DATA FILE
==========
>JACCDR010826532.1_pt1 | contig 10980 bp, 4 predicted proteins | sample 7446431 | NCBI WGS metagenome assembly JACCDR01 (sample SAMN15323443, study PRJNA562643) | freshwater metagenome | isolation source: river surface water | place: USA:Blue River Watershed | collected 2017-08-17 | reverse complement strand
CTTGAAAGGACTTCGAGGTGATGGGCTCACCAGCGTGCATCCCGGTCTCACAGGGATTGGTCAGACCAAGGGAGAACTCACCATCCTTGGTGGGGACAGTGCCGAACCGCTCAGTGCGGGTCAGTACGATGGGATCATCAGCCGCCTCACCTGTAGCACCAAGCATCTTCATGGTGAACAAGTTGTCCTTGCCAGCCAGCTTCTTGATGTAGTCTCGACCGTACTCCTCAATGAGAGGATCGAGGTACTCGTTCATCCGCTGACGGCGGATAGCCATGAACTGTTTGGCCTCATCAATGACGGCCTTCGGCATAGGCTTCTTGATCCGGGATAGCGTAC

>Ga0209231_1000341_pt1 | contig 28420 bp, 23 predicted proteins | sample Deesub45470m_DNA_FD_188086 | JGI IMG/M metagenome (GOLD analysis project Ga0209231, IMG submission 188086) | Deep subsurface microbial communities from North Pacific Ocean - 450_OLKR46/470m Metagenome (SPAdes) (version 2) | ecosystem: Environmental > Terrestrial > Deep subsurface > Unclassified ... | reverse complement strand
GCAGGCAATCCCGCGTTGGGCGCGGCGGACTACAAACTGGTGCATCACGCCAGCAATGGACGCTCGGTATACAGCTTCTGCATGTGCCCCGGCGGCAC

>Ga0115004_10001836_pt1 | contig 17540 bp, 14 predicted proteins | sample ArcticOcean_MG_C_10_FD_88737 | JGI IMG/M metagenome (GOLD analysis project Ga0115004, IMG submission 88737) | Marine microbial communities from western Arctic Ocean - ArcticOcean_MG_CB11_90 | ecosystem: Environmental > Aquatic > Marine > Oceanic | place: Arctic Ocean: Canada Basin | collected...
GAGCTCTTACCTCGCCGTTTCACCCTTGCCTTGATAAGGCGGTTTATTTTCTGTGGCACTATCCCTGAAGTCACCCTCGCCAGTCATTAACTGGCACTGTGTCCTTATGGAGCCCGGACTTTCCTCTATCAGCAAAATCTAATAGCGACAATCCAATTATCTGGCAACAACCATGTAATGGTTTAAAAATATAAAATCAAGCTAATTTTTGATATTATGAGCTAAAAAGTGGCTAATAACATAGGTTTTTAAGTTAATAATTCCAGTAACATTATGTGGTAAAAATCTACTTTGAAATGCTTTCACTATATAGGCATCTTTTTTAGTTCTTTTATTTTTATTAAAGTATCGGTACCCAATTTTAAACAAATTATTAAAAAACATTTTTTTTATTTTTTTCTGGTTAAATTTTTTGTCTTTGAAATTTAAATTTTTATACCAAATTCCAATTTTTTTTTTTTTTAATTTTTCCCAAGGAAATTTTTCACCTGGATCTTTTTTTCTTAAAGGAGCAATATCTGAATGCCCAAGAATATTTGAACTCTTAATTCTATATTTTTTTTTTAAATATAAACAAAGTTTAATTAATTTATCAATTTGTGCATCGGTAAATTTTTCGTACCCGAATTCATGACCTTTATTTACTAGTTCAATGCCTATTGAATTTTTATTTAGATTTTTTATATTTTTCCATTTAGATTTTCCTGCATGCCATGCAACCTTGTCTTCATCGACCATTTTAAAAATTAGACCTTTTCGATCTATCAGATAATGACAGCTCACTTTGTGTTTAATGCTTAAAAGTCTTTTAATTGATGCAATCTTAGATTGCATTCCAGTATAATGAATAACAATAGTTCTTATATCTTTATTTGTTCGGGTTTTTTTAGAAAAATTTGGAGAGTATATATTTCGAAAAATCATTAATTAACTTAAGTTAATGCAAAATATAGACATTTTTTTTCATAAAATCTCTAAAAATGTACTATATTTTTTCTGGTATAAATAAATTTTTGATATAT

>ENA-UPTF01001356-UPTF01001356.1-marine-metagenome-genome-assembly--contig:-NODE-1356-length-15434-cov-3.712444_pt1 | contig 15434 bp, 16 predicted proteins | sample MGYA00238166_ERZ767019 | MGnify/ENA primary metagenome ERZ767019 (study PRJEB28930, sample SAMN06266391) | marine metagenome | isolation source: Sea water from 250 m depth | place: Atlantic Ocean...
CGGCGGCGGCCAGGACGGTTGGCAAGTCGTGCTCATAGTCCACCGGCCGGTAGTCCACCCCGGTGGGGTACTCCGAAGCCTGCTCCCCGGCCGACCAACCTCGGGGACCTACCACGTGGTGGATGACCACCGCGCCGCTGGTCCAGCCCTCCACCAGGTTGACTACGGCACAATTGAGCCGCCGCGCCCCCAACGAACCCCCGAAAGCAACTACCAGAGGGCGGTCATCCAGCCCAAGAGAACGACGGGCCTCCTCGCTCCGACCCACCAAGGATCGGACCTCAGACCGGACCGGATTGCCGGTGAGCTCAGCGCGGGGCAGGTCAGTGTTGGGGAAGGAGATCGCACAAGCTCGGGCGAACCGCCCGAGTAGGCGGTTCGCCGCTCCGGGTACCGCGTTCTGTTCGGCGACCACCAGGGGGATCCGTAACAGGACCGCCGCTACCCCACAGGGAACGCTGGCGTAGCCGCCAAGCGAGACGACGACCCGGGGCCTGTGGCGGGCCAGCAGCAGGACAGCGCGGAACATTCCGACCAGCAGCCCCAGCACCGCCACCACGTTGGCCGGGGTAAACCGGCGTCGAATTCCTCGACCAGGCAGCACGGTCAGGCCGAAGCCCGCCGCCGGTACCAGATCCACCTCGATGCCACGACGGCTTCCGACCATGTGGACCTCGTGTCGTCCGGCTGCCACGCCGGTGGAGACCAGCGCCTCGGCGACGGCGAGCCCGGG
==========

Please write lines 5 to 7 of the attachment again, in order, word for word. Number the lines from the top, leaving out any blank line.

>Ga0115004_10001836_pt1 | contig 17540 bp, 14 predicted proteins | sample ArcticOcean_MG_C_10_FD_88737 | JGI IMG/M metagenome (GOLD analysis project Ga0115004, IMG submission 88737) | Marine microbial communities from western Arctic Ocean - ArcticOcean_MG_CB11_90 | ecosystem: Environmental > Aquatic > Marine > Oceanic | place: Arctic Ocean: Canada Basin | collected...
GAGCTCTTACCTCGCCGTTTCACCCTTGCCTTGATAAGGCGGTTTATTTTCTGTGGCACTATCCCTGAAGTCACCCTCGCCAGTCATTAACTGGCACTGTGTCCTTATGGAGCCCGGACTTTCCTCTATCAGCAAAATCTAATAGCGACAATCCAATTATCTGGCAACAACCATGTAATGGTTTAAAAATATAAAATCAAGCTAATTTTTGATATTATGAGCTAAAAAGTGGCTAATAACATAGGTTTTTAAGTTAATAATTCCAGTAACATTATGTGGTAAAAATCTACTTTGAAATGCTTTCACTATATAGGCATCTTTTTTAGTTCTTTTATTTTTATTAAAGTATCGGTACCCAATTTTAAACAAATTATTAAAAAACATTTTTTTTATTTTTTTCTGGTTAAATTTTTTGTCTTTGAAATTTAAATTTTTATACCAAATTCCAATTTTTTTTTTTTTTAATTTTTCCCAAGGAAATTTTTCACCTGGATCTTTTTTTCTTAAAGGAGCAATATCTGAATGCCCAAGAATATTTGAACTCTTAATTCTATATTTTTTTTTTAAATATAAACAAAGTTTAATTAATTTATCAATTTGTGCATCGGTAAATTTTTCGTACCCGAATTCATGACCTTTATTTACTAGTTCAATGCCTATTGAATTTTTATTTAGATTTTTTATATTTTTCCATTTAGATTTTCCTGCATGCCATGCAACCTTGTCTTCATCGACCATTTTAAAAATTAGACCTTTTCGATCTATCAGATAATGACAGCTCACTTTGTGTTTAATGCTTAAAAGTCTTTTAATTGATGCAATCTTAGATTGCATTCCAGTATAATGAATAACAATAGTTCTTATATCTTTATTTGTTCGGGTTTTTTTAGAAAAATTTGGAGAGTATATATTTCGAAAAATCATTAATTAACTTAAGTTAATGCAAAATATAGACATTTTTTTTCATAAAATCTCTAAAAATGTACTATATTTTTTCTGGTATAAATAAATTTTTGATATAT

>ENA-UPTF01001356-UPTF01001356.1-marine-metagenome-genome-assembly--contig:-NODE-1356-length-15434-cov-3.712444_pt1 | contig 15434 bp, 16 predicted proteins | sample MGYA00238166_ERZ767019 | MGnify/ENA primary metagenome ERZ767019 (study PRJEB28930, sample SAMN06266391) | marine metagenome | isolation source: Sea water from 250 m depth | place: Atlantic Ocean...